The Lions Tour comprised of 18 games against provincial opposition and 4 Test Matches against South Africa. Lions coach, Irish man Syd Millar had played with Willie John McBride in South Africa in 1967 when their pack had been destroyed by the power of the opposition forwards. A key cornerstone of success this time around would be the building of a coherent solid scrum. In games such as against Eastern Province in Port Elizabeth The Lions showed that they would not be bullied up front. This message was clearly sent out after the first 7 games as the first Test approached. The Lions had a adopted a ‘one in all in’ policy when faced with physical intimidation, this was made famous, or infamous, with the ‘99’ call which summoned all players to the fray. In McBride’s words if the South Africans were to resort to foul play then the Lions decided ‘to get their retaliation in first.’ To paint the Lions as just a team concerned with physicality would be to do them a great disservice. Up to then no Lions team scored more points or tries than they did over the Tour. The team boasted talent like Gareth Edwards at scrum half, Phil Bennett at outhalf, JPR Williams at full back, JJ Williams at centre or wing, Mike Gibson and Ian McGeechan, Dick Milliken also contributing over the Tour. In the forwards were players of the calibre of McBride, Fran Cotton, Roger Uttley, Bobby Windsor and Fergus Slattery. The 1974 Tour included a game against ‘The Proteas’ an all-black side. It was a token gesture and window dressing of the highest order by the SA Rugby Union. Many black players refused to play for the team, rather than participate in such government legislated games. The Lions won the first test at Newlands 12-3. Their scores coming from 3 Bennett penalties and an Edwards drop goal. The ‘Boks were taken aback at the visitors’ dominance and made 7 changes to their side for the second Test, showing a level of panic. This test was at altitude at Loftus Versfeld Stadium in Pretoria. Throughout most games played here South Africa have an advantage as they are more used to the altitude and the difference it makes to players physiologically and, also, in how the ball travels. The ground was rock hard for this game too. The Lions controlled the game throughout. They scored a brace of tries through JJ Williams, and one each from Milliken, Brown and Bennett. They won on a score line of 28-9, which up to that point was the heaviest defeat in Springbok history. Constant movement during the Lions Tour of 1974 meant the Lions and their Springbok opposition didn’t get to mix socially. Springboks like winger Peter Whipp, had a less than favourable impression of their mighty foes. In 2009, 35 years later and just before that year’s Tour, Whipp described the 1974 Lions as ‘arrogant’, he did qualify this by saying they were a very talented group who had a lot to be arrogant about! Even though the Lions Tour itinerary was strictly controlled, the players could see the effects of the Apartheid regime on the country. There was no hiding the poverty in the townships and conditions under which the native people lived. At Provincial and Test matches the Lions most vocal support came from black South Africans who loved nothing better than seeing the Springboks, the very symbol of their oppressors, humiliated.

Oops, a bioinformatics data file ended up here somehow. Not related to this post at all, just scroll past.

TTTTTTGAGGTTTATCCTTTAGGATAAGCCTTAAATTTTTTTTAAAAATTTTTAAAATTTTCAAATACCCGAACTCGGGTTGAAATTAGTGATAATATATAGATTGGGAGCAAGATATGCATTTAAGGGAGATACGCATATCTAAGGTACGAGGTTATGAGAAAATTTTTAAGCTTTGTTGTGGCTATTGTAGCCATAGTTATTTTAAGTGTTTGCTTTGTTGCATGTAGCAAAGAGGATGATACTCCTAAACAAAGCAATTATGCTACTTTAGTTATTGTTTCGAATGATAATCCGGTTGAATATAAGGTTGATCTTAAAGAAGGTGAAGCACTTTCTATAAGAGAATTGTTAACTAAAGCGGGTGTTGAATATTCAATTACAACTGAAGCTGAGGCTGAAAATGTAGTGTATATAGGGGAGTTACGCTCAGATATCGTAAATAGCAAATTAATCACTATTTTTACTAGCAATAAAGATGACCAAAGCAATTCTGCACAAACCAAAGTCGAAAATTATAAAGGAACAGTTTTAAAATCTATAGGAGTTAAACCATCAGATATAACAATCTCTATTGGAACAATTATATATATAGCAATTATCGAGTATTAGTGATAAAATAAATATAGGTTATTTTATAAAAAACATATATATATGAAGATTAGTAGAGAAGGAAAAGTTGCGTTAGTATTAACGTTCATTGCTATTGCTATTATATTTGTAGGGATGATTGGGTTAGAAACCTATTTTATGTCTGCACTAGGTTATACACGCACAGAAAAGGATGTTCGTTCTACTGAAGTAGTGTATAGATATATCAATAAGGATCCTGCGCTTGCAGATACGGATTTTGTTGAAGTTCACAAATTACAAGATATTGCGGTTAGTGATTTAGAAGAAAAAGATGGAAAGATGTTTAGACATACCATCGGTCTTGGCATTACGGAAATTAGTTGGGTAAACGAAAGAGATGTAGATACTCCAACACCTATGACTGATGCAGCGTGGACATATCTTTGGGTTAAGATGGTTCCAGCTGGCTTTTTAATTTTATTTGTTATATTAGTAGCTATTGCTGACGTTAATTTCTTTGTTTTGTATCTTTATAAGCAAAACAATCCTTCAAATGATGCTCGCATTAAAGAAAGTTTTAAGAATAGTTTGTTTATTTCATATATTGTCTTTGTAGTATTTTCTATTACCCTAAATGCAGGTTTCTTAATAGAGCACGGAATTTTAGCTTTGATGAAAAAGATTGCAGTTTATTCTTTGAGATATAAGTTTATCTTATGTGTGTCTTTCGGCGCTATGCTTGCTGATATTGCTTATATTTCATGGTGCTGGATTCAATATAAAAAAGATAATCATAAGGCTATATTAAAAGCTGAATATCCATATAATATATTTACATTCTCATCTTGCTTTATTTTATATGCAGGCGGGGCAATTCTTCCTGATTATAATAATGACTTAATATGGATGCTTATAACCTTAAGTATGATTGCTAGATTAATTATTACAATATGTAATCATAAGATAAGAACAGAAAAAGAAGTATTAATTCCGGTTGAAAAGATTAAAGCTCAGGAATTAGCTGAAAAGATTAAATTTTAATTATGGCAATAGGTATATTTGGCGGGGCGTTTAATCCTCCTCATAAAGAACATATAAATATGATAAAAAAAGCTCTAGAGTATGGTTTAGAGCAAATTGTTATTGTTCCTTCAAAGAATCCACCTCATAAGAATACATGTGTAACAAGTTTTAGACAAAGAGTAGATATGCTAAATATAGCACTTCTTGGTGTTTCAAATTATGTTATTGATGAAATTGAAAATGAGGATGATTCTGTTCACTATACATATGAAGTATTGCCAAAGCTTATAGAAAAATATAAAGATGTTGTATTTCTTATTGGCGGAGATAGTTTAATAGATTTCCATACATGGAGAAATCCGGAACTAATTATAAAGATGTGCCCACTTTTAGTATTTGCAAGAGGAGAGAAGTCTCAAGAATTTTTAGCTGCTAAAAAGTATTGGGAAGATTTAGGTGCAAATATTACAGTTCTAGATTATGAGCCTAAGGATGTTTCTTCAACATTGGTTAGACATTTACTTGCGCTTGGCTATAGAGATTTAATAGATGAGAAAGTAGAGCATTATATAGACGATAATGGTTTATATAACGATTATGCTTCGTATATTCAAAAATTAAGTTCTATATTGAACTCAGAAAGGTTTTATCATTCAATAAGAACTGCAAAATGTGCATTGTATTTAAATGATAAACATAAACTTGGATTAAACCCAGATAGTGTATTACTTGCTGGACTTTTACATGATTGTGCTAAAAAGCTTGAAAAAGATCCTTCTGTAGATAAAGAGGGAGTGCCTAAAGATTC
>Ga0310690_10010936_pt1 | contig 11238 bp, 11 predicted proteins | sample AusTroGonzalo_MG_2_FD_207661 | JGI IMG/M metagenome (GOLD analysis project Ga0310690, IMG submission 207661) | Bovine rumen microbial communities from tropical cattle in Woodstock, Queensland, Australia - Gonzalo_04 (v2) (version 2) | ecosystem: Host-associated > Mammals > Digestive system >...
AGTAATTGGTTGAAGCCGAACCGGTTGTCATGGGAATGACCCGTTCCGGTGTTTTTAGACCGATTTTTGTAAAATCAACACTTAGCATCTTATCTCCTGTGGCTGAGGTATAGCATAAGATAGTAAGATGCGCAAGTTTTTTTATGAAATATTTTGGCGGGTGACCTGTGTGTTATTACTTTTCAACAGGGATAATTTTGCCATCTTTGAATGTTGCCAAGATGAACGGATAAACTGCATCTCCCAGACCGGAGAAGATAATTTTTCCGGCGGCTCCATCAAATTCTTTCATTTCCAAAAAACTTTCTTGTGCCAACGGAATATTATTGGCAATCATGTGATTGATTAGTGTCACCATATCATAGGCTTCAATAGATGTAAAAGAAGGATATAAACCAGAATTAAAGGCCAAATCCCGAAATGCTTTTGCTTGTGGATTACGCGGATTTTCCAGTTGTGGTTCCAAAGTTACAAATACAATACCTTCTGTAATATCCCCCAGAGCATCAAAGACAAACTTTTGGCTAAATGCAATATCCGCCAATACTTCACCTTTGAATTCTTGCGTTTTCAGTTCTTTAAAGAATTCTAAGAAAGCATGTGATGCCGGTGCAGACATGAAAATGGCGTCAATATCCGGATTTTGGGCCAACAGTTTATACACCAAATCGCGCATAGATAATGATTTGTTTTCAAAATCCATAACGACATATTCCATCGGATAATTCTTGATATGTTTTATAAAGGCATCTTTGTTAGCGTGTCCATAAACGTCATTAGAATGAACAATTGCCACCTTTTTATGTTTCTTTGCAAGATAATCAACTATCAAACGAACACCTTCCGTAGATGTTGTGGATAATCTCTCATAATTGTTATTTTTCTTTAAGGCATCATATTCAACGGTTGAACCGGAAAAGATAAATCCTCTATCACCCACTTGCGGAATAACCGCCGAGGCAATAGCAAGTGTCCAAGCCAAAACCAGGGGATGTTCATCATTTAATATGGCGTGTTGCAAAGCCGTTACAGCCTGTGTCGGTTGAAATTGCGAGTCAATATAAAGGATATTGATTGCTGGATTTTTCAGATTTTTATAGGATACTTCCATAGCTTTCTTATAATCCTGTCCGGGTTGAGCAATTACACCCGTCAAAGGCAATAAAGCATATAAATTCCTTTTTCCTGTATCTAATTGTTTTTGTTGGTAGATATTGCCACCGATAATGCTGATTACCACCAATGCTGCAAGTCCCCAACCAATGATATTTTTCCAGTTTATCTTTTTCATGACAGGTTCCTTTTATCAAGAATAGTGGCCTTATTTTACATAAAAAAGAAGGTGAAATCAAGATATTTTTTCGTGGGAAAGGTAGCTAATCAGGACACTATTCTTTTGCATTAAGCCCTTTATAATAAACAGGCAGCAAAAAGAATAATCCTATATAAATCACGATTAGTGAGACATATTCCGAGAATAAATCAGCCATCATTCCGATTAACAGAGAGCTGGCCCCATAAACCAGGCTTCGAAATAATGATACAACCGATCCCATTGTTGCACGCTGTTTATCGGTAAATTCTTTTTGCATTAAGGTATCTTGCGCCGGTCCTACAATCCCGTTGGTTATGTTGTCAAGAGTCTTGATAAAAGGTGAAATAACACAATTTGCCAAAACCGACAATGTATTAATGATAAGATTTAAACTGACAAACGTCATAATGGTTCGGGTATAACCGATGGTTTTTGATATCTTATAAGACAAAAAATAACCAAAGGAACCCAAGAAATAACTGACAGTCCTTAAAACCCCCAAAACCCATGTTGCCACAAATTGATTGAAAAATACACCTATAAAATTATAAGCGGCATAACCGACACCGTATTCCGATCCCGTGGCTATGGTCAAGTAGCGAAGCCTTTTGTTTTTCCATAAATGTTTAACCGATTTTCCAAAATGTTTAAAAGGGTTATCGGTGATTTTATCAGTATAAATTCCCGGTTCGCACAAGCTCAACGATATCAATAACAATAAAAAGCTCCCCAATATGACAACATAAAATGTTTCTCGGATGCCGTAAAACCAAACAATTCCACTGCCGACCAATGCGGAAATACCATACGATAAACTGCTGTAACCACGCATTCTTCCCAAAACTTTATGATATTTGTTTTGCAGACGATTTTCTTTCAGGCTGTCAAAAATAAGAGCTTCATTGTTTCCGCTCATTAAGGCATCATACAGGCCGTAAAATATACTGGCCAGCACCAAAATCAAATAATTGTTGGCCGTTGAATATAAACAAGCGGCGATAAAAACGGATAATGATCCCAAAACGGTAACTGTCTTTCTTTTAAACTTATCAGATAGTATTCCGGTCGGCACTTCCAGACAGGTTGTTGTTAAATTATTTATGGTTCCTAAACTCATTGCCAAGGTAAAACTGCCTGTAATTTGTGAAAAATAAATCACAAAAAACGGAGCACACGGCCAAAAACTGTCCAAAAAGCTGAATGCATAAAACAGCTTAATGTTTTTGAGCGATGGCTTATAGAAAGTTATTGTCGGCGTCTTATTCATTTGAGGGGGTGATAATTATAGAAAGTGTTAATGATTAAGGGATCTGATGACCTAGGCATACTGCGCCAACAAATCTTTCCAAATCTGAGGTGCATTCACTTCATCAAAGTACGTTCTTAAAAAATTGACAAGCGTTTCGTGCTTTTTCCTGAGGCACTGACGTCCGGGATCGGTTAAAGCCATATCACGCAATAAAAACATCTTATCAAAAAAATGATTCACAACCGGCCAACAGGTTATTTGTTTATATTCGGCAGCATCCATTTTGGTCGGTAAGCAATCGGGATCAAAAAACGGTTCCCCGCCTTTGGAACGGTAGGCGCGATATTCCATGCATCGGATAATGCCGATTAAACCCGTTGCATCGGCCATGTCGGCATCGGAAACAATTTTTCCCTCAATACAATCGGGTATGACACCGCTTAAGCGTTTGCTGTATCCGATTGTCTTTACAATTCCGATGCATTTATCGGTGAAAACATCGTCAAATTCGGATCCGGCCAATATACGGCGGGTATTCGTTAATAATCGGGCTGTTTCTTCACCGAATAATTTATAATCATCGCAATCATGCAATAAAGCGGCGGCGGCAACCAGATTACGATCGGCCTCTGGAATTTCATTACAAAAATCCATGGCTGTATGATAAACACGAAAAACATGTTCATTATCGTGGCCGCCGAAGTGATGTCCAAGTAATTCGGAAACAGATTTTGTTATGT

Following the humiliation of Pretoria, the Springbok selectors made drastic changes, keeping only five players from the previous match in the starting line-up. One of the most bizarre changes, however, involved bringing in Free State loose forward Gerrie Sonnekus to play out of position at scrumhalf, a move which would have disastrous consequences. In the opening half-hour, the Springboks produced their best rugby of the series so far, and the desperation with which they played prompted Lions centre Dick Milliken to reflect years later that he had ‘never experienced such intensity on a rugby pitch’. The occasion was marred by outbreaks of violence, such that the match has since been dubbed the ‘Battle of Boet Erasmus’. Despite the Springboks having the better of most of the first half, they still went into the main break down 7-3 after Gordon Brown snatched the ball from a lineout and crashed over the line in injury time. After the initial onslaught, the Lions regrouped and as the Springboks began to tire, they took complete control in the second half. As the forwards began to assert themselves, the backs were able to launch attack after attack on the Springbok line. Winger J. J. Williams scored two superb tries; the first came from a brilliant one-two pass combination with J.P.R. Williams, and the second was the result of a brilliant kick-and-chase. At the end of the match, Lions captain McBride was carried off on the shoulders of Bobby Windsor and Gordon Brown. It was the first time since 1896 that the British Isles had won a series in South Africa, and the first time since 1910 that a touring side had beaten the Springboks at Boet Erasmus stadium. The Lions had now been on Tour for 3 months and had won 21 out of 21 games with just one fourth and final Test match with the ‘Boks remaining. All players bar the test team had now gone home. Fergus Slattery later remarked that by this final game many of the players had mentally packed their bags for home after a long and grueling Tour. However, they still wanted to preserve their unbeaten record. The Lions would draw the final test in controversial circumstances. In the dying minutes, flanker Fergus Slattery broke through the South African line and appeared to successfully ground the ball, only for the (South African) referee to adjudge it held up; the Lions couldn’t believe it, and Slattery himself would later assert to the British newspapers that even the South African players thought that he had scored a legitimate try. Though Roger Uttley had scored a try in the first half and it wasn’t clear he grounded the ball, so in a sense both incidences balanced each other out. Another point of contention was the fact the referee blew the final whistle four minutes early with the Lions still just two metres from the South African try line. The Lions preserved their unbeaten record but didn’t record a Tour whitewash. Despite the protests pre-Tour the Lions returned as heroes, with some cabinet ministers greeting them who had strongly opposed the trip, most notably Minister for Sport Dennis Holwell. In fairness to Peter Hain MP, he stayed fast to his position, saying that the Lions Tour only promoted Apartheid and ‘perpetuated bad’.